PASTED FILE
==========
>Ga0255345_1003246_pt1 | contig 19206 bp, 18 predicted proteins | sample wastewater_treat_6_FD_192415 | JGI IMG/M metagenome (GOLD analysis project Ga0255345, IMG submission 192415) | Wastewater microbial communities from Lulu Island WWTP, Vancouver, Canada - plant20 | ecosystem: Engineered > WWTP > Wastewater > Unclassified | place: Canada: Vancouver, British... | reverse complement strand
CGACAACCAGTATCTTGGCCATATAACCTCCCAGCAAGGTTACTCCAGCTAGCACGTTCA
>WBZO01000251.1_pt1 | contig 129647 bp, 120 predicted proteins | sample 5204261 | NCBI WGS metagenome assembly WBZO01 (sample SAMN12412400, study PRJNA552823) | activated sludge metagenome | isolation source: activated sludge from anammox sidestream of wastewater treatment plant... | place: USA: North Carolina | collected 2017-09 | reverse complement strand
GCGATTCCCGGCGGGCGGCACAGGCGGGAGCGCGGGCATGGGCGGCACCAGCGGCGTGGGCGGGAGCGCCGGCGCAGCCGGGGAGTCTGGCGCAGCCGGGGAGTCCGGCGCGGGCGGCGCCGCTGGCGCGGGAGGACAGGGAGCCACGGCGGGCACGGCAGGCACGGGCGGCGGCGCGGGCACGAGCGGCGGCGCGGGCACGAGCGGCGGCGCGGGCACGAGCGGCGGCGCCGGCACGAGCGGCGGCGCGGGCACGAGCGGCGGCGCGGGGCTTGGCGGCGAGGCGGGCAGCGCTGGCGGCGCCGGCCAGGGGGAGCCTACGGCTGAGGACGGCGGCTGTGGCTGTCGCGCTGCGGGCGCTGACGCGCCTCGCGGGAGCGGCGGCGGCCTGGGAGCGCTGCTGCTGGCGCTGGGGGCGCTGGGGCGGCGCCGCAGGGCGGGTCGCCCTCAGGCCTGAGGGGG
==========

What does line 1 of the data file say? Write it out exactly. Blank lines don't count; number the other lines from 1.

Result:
>Ga0255345_1003246_pt1 | contig 19206 bp, 18 predicted proteins | sample wastewater_treat_6_FD_192415 | JGI IMG/M metagenome (GOLD analysis project Ga0255345, IMG submission 192415) | Wastewater microbial communities from Lulu Island WWTP, Vancouver, Canada - plant20 | ecosystem: Engineered > WWTP > Wastewater > Unclassified | place: Canada: Vancouver, British... | reverse complement strand